The guy who made the soon to be released film on the sub-2 attempt said this to Runners World last week, "I watched him (Kipchoge) do a 40K as his training run, and if he had done the extra 2K he would have clocked in at a 2:08 marathon, and this is at altitude as part of his training."
While reading it, I'll admit my first thought was, "Is that even possible to run that fast at altitude?"
I like to let the stats speak for themselves.
So let's do the math.
2:08 could be 2:08:59 which is 4:55.2 pace. World record pace is 4:41.4. So he ran 13.8 seconds slower than marathon WR pace for slightly less the distance.
The NCAA conversion on that performance would be mind-boggling. However, many Kenyans (but not Paul Kipsiele Koech) are very good at running at altitude. Remember, Geoffrey Kamworor has run 27:11 for 10,000 at altitude.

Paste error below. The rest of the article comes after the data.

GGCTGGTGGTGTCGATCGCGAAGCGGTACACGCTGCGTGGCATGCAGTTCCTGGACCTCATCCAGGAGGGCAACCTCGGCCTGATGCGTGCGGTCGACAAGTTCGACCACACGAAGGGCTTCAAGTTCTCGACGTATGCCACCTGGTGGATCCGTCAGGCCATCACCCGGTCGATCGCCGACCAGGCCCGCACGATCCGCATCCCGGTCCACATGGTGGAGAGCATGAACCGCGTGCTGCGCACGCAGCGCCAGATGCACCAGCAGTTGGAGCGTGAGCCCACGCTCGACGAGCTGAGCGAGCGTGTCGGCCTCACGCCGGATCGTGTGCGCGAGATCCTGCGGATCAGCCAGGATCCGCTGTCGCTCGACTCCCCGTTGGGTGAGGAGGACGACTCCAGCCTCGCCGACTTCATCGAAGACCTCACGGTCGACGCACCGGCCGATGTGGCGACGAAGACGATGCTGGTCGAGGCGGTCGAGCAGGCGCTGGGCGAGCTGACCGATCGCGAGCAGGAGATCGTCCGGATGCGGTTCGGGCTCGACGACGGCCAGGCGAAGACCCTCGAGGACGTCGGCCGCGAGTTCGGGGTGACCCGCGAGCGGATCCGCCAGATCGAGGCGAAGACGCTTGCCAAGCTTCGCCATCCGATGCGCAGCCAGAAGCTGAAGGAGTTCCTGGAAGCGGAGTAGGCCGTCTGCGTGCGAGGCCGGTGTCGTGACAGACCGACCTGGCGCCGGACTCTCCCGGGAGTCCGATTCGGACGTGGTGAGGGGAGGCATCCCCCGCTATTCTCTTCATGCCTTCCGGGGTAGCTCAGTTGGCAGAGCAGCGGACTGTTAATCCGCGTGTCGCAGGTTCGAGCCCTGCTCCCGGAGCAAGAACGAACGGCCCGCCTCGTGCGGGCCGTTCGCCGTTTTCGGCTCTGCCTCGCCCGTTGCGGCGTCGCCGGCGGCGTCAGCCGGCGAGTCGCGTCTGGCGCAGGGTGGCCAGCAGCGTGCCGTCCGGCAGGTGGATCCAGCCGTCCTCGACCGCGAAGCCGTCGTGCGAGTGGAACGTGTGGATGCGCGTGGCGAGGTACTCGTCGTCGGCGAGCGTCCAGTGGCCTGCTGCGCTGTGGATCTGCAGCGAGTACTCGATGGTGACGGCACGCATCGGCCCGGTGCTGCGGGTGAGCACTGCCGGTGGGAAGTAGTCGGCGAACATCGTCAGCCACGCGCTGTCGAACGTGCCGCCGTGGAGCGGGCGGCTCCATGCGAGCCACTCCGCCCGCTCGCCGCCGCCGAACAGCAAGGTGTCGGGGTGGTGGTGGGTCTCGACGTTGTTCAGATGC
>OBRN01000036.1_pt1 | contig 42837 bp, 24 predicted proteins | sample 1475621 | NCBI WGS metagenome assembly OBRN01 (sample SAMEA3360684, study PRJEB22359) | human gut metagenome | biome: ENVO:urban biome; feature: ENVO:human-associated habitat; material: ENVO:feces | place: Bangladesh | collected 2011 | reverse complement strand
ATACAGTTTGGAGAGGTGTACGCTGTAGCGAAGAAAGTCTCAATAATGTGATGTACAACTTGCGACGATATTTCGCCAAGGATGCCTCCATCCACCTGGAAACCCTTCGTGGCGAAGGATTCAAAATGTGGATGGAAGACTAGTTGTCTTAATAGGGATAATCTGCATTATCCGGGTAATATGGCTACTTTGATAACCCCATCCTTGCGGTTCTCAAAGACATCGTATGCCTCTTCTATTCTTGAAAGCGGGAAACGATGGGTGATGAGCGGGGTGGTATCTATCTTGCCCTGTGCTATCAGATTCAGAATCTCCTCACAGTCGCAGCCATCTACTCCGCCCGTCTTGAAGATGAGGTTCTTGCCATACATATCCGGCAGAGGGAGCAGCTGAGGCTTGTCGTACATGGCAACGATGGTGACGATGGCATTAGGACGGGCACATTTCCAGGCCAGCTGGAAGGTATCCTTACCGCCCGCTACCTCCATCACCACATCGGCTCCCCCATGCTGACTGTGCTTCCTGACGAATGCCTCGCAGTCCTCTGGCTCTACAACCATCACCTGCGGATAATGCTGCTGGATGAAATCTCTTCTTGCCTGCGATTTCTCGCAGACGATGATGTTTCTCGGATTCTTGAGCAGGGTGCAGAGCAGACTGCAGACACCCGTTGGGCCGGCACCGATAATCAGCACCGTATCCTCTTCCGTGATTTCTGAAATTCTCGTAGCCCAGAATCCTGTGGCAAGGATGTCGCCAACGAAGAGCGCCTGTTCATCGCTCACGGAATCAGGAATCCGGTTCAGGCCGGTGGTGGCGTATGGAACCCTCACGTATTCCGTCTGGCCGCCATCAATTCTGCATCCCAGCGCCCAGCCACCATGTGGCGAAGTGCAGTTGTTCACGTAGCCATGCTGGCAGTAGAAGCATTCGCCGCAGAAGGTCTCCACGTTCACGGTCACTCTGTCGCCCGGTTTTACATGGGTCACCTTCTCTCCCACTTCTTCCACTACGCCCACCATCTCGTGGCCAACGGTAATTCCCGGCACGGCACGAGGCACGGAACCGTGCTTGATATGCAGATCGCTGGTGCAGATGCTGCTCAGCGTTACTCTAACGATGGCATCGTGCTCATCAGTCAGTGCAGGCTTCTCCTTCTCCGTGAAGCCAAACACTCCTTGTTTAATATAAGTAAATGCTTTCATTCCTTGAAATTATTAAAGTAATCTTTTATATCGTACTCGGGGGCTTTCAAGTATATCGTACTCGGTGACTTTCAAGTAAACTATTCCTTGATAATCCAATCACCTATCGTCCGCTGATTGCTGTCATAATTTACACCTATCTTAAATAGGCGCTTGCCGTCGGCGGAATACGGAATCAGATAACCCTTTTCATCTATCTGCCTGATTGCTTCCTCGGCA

27:11 is 4:22.5 pace. The WR for 10k is 26:17.53 which is 4:13.8 pace. So there is a difference of just 8.7 seconds per mile.
So it does seem doable that someone could run 13.8 seconds slower than marathon pace for 40k in practice.
So the verdict of first ever LetsRun.com fact check is : Seems plausible.
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